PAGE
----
Occasionally the owner of the hotel would travel out, probably getting more food supply for 40 over city-monkeys. The road freezes over the cold night, making it nearly impossible to move on wheels – thanks to that I know now what Daniel can do with some ashes, if you don’t feels like chaining your wheels. They probably use it to clean wok like my mum did – but splashing it onto the floor is the last thing we’d think of.

After breakfast we would stick on the chair for the next 5, 6 hours. The meeting was boring yes but if you have delicious meals and timely tea break in between, things are pretty well balanced. In fact this is first overseas trip (I never had business trip-lar) that I ate very fine local dishes, complete with appetizers and desserts.

And if the tea is not good enough, we’ll have Hungarian-Chinese language lesson in the meeting…a brief one, anyway.

Thanks to Vanya’s smses I manage to buy my Sofia-Plovdiv bus ticket. Initially I was delighted to finally found the bus station after walking for a hour or so but to my surprise, all ticketing country labeled with Cyrillic writings (and of course)! Beautiful things about Vanya’s sms is not only it clearly state which counter & platform (number) I should buy and board the bus, I should also look for 'COFNA-PLOBNB' which is close to 'Sofia-Plovdiv' in Cyrillic, except you have to reverse the letter 'N'. Interesting. It’s like doing a treasure hunt in Sofia, ended up in Plovdiv.

And then there was these toothpicks on the table of a traditional Bulgarian restaurant - I was having dinner with Vanya and few other AIESEC members of Plovdiv. They are surprise to see a Malaysian here, but even more curious on the taste of coconut cake. My ‘toothpicks surprise’ turned theirs when I use it to spear the coconut cake – good thing is they picked it up fast enough just in time for the next surprise – durian cake. To their disbelieve I told them the real durian smells stronger (and taste better), and it’s Malaysia’s King of Fruits.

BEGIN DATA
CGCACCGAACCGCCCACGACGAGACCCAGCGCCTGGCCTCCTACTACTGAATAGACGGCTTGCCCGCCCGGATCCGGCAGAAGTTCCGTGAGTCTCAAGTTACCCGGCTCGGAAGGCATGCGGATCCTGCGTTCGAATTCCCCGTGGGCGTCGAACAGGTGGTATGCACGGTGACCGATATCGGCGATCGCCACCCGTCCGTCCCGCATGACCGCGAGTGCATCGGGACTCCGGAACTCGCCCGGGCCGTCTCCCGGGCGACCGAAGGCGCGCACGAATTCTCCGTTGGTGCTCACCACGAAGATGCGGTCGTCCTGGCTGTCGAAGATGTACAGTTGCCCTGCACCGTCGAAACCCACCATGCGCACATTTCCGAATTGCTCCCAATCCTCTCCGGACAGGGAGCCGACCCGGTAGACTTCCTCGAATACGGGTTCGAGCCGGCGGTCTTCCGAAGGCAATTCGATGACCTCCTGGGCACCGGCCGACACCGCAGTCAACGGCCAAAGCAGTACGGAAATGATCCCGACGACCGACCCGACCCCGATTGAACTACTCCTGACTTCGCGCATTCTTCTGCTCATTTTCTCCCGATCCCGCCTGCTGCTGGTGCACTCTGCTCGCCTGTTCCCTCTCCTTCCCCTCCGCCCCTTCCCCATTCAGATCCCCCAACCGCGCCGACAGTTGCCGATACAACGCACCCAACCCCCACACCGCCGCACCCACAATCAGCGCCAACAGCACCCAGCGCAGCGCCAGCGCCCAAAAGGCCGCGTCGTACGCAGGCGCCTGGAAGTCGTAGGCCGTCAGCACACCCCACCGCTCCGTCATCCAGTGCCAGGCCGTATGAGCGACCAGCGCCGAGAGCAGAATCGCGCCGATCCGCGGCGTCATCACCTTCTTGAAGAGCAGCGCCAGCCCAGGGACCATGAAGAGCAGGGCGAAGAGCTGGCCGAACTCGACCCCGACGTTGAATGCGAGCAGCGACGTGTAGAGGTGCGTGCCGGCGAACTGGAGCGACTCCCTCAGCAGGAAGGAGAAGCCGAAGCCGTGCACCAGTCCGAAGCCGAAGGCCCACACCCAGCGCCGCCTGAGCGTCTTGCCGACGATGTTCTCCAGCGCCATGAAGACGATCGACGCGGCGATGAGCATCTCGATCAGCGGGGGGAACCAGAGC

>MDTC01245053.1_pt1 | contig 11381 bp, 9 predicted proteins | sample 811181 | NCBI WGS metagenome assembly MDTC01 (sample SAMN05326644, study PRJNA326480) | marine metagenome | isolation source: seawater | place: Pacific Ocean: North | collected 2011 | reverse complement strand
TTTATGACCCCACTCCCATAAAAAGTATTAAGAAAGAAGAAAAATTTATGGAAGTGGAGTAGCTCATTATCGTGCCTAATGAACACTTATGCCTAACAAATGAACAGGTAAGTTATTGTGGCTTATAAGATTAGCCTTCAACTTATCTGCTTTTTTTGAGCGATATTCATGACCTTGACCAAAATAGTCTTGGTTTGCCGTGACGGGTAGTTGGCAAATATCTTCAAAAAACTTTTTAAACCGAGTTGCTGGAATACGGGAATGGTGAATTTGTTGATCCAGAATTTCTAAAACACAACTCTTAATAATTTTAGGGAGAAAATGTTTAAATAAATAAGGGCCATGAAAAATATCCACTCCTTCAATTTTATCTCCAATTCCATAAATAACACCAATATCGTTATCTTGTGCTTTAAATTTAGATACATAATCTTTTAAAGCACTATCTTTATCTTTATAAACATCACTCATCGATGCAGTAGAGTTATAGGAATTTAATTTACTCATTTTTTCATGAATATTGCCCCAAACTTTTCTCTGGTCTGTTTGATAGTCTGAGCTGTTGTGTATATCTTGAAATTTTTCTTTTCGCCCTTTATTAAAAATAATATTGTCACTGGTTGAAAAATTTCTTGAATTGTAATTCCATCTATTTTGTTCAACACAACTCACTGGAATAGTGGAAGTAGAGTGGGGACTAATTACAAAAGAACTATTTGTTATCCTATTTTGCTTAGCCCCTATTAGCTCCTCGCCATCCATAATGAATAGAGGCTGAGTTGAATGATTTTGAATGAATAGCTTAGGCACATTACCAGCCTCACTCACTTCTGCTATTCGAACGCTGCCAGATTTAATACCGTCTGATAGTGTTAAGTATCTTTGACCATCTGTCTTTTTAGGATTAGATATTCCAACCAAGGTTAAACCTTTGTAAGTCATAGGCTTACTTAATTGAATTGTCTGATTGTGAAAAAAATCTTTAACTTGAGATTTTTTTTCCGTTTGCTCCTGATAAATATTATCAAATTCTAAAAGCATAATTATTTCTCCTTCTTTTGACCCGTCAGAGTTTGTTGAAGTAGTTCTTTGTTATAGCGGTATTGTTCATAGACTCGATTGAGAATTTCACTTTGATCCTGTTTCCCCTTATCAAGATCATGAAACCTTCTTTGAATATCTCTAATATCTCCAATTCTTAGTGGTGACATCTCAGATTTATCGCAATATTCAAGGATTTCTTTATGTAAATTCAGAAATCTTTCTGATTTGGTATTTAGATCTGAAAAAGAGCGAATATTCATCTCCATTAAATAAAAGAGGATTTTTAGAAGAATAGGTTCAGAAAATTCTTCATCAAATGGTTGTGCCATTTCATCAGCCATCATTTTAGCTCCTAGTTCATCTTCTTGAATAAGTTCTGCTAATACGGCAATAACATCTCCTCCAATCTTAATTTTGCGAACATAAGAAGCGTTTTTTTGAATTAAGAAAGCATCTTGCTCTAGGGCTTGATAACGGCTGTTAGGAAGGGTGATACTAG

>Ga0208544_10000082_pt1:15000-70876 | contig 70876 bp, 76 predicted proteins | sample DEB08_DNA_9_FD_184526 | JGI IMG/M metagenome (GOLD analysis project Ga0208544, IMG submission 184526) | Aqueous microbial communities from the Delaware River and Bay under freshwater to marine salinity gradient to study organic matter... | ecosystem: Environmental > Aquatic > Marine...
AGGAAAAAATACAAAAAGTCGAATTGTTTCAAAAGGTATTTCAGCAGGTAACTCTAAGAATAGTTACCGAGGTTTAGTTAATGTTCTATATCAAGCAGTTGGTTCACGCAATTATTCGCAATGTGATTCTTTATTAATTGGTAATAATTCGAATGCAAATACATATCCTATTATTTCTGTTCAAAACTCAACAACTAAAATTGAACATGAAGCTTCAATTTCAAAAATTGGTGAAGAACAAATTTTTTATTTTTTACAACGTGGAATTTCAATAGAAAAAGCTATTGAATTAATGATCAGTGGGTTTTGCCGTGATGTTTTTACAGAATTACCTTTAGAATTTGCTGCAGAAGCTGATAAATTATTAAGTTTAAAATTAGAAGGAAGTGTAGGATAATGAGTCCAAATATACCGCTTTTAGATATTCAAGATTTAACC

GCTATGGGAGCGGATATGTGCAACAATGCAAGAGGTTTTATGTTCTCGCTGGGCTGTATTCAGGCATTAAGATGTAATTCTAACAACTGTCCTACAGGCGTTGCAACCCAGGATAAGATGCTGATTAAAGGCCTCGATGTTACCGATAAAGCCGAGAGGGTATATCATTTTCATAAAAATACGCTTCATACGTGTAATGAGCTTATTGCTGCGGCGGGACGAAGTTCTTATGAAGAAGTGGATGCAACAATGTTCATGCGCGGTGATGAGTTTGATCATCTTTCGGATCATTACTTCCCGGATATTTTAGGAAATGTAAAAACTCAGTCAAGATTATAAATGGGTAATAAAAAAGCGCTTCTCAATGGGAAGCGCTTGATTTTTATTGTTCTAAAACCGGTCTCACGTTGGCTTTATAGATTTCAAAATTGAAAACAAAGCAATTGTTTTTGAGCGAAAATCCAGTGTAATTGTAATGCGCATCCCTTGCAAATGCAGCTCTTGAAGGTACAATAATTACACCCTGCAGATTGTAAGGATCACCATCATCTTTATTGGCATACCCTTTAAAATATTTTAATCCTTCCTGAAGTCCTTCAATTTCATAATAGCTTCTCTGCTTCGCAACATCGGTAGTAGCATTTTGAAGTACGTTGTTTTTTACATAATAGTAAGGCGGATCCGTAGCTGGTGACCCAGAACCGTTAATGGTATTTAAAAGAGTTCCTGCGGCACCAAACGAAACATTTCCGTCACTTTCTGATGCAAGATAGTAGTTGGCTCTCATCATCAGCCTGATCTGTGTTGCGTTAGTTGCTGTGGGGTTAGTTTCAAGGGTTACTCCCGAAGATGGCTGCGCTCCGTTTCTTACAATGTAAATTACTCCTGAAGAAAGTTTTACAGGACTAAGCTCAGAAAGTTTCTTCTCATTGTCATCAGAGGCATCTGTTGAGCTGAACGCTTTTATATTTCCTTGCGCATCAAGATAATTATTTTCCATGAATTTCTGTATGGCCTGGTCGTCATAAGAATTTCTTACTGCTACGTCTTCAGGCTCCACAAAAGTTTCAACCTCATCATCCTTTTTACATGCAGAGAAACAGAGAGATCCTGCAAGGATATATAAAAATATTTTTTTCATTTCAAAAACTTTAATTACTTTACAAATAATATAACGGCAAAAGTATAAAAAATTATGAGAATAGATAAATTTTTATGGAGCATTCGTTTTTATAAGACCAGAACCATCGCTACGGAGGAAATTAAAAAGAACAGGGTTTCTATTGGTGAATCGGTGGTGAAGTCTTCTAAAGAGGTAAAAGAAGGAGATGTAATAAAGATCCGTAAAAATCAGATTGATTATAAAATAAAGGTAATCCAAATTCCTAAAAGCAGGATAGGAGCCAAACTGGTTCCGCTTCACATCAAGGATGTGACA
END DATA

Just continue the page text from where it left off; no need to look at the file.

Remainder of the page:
I spent my final morning in Old Town of Plovdiv, one of the oldest cities in Europe ruled by the great Thracian before their fall to Roman Empire. Even till today Bulgarian kept unearthing Tharacian treasures. My guesthouse is just a stone throw away from the famous Hisar Kapia archway, once the heavily guarded original gate to the old town. Today parents sent their kids to kindergarten crossing the archway on daily basis.

My Bulgarian friends are delighted when I said I like their country. I would felt the same if they (or anyone) visit me here, and after I showed them the Malaysia that I know - the good, bad or ugly.

More like how I missed the last morning in Plovdiv, Bulgaria.


At 3:18 PM, Blogger Pandabonium said...

Thanks for sharing your innermost thoughts and great pics.

FYI the AIESEC link doesn't work, it has your blogger address mixed. Did find the intended page at .

The picture of Plovdiv was interesting. How many people have walked that cobblestone path over the centuries I wonder.

Durian cake! Must have been a real shock, though I have to confess I have yet to taste that delightful? horrible? fruit. :)

At 3:23 PM, Blogger Pandabonium said...

Oops, I meant:

At 4:43 PM, Blogger @ロウ 。LOW@ said...

Hey pandabonium...
I've just corrected the link...thanks for bringing it to my attention :p Ah, I'm getting slow on blogging now ain't I? Haha!

Durian...hmmm you should try when chances come. But I'm sure they will not serve it as dessert in anywhere. You just have to hunt it down :)

At 7:26 PM, Blogger Happysurfer said...

Surprised they serve durian cake. Interesting.

Thanks, Low, for showing us more of the world.